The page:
Yuval Noah Harari: They are already gaining power over us.
Some lenders routinely use complex artificial intelligence algorithms to determine who qualifies for loans and global financial markets are moved by decisions made by machines analyzing huge amounts of data in ways even their programmers don't always understand.
Harari says the countries and companies that control the most data will in the future be the ones that control the world.
Yuval Noah Harari: Today in the world, data is worth much more than money. Ten years ago, you had these big corporations paying billions and billions for WhatsApp, for Instagram. And people wondered, "Are they crazy? Why do they pay billions to get this application that doesn't produce any money?" And the reason why? Because it produced data.
Anderson Cooper: And data is the key?
Yuval Noah Harari: The world is increasingly kind of cut up into spheres of-- of data collection, of data harvesting. In the Cold War, you had the Iron Curtain. Now we have the Silicon Curtain between the USA and China. And where does the data go? California or does it go to Shenzhen and to Shanghai and to Beijing?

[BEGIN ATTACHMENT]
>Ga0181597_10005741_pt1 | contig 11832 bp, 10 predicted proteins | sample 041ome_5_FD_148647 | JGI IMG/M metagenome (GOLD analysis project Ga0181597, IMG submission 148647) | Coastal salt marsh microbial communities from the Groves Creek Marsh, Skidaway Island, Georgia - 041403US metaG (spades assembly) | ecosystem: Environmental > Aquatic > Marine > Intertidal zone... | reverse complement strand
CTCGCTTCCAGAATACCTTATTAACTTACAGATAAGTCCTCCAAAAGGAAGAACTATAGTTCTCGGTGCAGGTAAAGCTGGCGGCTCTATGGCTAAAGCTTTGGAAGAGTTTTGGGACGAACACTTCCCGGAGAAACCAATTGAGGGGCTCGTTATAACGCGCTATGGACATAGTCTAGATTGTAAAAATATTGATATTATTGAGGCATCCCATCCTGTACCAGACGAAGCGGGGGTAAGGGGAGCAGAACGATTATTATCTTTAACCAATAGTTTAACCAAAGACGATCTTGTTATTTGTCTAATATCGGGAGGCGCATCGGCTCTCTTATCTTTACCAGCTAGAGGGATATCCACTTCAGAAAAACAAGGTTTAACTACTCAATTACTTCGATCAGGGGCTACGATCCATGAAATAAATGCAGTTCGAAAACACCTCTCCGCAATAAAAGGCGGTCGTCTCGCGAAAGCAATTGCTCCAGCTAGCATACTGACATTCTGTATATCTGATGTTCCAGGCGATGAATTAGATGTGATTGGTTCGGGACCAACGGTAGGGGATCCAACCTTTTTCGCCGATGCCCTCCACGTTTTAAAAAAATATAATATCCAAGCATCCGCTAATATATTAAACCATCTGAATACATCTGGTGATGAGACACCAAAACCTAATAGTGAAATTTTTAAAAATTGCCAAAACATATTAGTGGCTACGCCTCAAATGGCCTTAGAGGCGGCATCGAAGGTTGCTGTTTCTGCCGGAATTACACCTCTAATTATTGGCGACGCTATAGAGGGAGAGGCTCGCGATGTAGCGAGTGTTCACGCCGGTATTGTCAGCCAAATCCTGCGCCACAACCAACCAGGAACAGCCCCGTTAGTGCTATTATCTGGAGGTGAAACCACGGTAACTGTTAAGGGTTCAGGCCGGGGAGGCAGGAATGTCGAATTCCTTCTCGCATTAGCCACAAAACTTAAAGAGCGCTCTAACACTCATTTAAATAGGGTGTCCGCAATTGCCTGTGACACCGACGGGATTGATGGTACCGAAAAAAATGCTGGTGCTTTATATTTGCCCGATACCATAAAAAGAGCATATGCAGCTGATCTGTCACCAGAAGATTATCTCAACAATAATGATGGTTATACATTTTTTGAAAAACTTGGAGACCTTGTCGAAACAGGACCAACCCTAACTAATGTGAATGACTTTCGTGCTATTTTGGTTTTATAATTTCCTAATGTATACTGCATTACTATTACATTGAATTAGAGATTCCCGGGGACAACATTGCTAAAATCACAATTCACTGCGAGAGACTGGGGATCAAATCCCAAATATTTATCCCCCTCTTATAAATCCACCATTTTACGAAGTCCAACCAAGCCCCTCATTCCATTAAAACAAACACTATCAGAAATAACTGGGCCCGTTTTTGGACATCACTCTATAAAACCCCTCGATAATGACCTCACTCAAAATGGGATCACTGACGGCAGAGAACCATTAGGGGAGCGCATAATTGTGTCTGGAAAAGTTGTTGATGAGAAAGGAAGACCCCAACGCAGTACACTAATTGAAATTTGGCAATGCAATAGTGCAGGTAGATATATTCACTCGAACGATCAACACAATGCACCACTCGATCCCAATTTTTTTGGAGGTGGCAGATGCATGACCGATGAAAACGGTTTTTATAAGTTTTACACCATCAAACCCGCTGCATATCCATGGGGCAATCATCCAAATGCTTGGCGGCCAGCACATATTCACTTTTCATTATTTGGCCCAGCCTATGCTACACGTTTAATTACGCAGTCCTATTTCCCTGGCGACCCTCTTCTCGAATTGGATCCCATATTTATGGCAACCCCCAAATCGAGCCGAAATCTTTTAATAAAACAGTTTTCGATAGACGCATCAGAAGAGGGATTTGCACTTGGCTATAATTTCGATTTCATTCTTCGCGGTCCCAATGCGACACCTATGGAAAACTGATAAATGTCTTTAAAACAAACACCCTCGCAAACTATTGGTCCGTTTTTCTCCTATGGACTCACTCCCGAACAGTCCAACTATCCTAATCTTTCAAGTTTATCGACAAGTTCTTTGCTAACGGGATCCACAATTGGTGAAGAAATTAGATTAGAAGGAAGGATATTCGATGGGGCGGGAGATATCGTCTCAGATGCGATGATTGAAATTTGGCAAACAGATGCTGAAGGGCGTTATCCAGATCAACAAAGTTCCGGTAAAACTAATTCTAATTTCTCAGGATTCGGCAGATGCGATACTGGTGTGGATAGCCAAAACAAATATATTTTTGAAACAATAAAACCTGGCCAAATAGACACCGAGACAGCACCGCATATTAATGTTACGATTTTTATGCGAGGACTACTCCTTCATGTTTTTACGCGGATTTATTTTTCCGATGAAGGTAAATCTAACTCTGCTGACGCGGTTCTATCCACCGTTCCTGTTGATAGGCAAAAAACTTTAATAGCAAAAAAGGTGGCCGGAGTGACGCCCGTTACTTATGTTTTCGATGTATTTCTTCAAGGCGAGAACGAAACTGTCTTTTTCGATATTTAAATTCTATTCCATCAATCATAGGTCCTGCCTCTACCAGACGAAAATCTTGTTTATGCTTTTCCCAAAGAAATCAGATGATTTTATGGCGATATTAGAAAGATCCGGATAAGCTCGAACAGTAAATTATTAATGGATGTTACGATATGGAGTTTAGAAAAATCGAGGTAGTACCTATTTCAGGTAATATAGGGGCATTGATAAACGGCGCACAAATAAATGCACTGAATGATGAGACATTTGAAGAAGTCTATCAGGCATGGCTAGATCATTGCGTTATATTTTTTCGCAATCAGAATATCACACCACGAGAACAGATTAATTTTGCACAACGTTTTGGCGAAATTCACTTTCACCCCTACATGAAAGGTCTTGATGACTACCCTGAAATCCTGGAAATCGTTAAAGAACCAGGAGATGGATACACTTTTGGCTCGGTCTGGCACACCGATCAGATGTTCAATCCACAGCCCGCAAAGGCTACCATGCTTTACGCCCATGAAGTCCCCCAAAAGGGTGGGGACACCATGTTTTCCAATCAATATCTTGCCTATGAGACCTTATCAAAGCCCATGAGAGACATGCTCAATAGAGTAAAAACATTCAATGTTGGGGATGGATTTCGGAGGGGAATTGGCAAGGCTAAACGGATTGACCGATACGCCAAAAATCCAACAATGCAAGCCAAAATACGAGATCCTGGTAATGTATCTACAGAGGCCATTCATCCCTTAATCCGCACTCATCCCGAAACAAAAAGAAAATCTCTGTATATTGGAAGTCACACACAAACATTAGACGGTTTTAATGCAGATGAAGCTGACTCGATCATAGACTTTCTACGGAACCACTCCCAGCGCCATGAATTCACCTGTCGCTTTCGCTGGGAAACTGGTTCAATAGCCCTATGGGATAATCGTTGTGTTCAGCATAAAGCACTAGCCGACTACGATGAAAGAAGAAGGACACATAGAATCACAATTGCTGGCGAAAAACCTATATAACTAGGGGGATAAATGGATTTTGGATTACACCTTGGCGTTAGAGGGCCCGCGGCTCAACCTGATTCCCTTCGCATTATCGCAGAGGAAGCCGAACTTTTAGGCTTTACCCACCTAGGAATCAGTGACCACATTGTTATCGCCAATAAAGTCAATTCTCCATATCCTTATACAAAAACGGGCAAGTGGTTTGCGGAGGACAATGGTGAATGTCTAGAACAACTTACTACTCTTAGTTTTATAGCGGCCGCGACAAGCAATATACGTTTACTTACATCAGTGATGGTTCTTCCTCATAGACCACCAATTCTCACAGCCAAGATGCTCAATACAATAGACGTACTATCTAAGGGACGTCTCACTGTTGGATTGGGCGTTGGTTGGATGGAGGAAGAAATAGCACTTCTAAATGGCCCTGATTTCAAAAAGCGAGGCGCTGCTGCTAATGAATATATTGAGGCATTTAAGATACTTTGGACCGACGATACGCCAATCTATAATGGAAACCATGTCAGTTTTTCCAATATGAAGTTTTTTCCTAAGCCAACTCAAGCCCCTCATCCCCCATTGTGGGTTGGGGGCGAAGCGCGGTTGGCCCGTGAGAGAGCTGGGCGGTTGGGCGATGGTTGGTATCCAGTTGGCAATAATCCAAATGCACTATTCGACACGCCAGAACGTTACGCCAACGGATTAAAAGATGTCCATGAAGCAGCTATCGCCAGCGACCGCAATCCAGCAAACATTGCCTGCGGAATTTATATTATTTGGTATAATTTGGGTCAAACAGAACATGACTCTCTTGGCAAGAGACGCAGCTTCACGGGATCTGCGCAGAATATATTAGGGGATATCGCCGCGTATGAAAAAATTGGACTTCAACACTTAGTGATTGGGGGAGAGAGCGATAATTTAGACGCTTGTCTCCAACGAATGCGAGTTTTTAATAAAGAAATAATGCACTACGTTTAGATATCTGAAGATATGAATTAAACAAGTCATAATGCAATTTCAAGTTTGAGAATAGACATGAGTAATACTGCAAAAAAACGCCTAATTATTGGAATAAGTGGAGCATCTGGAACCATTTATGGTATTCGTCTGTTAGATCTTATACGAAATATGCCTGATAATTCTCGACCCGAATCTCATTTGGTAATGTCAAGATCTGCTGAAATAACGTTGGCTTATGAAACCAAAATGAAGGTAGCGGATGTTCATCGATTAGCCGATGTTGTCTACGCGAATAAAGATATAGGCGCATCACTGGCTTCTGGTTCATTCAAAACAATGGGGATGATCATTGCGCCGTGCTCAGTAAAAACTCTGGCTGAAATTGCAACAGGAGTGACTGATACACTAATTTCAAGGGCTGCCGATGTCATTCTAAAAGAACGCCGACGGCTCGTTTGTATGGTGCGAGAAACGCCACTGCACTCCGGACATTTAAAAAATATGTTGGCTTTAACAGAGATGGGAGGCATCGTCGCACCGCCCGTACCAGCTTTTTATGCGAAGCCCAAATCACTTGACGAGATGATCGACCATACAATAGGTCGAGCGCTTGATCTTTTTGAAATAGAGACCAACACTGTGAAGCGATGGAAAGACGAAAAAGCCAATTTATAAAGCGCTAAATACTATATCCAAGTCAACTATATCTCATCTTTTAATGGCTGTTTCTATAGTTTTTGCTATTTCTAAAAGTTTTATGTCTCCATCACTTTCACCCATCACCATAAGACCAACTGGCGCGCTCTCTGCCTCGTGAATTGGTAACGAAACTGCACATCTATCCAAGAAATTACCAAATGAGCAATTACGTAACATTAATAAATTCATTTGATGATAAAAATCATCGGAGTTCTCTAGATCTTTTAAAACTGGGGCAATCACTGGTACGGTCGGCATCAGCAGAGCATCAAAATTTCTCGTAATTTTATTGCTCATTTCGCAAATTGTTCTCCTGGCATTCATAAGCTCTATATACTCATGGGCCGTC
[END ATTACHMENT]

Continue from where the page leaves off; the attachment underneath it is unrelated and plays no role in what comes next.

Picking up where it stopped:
Harari is concerned the pandemic has opened the door for more intrusive kinds of data collection, including biometric data.
Anderson Cooper: What is biometric data?
Yuval Noah Harari: It's data about what's happening inside my body. What we have seen so far. It's corporations and governments collecting data about where we go, who we meet, what movies we watch. The next phase is surveillance going under our skin.
Anderson Cooper: I'm wearing a, like a tracker that tracks my heart rate, my sleep. I don't know where that information is going.
Yuval Noah Harari: You wear the KGB agent on your wrist willingly.
Anderson Cooper: And I think it's benefiting me.
Yuval Noah Harari: And it is benefiting you. I mean, the whole thing is that it's not just dystopian. It's also utopian. I mean, this kind of data can also enable us to create the best health care system in history. The question is what else is being done with that data? And who supervises it? Who regulates it?
Earlier this year, the Israeli government gave its citizens' health data to Pfizer to get priority access to their vaccine. The data did not include individual citizens' identities.
Anderson Cooper: So what does Pfizer want the data of all Israelis for?
Yuval Noah Harari: Because to develop new medicines, new treatments you need the medical data. Increasingly, that's the basis for how-- for medical research. It's not all bad.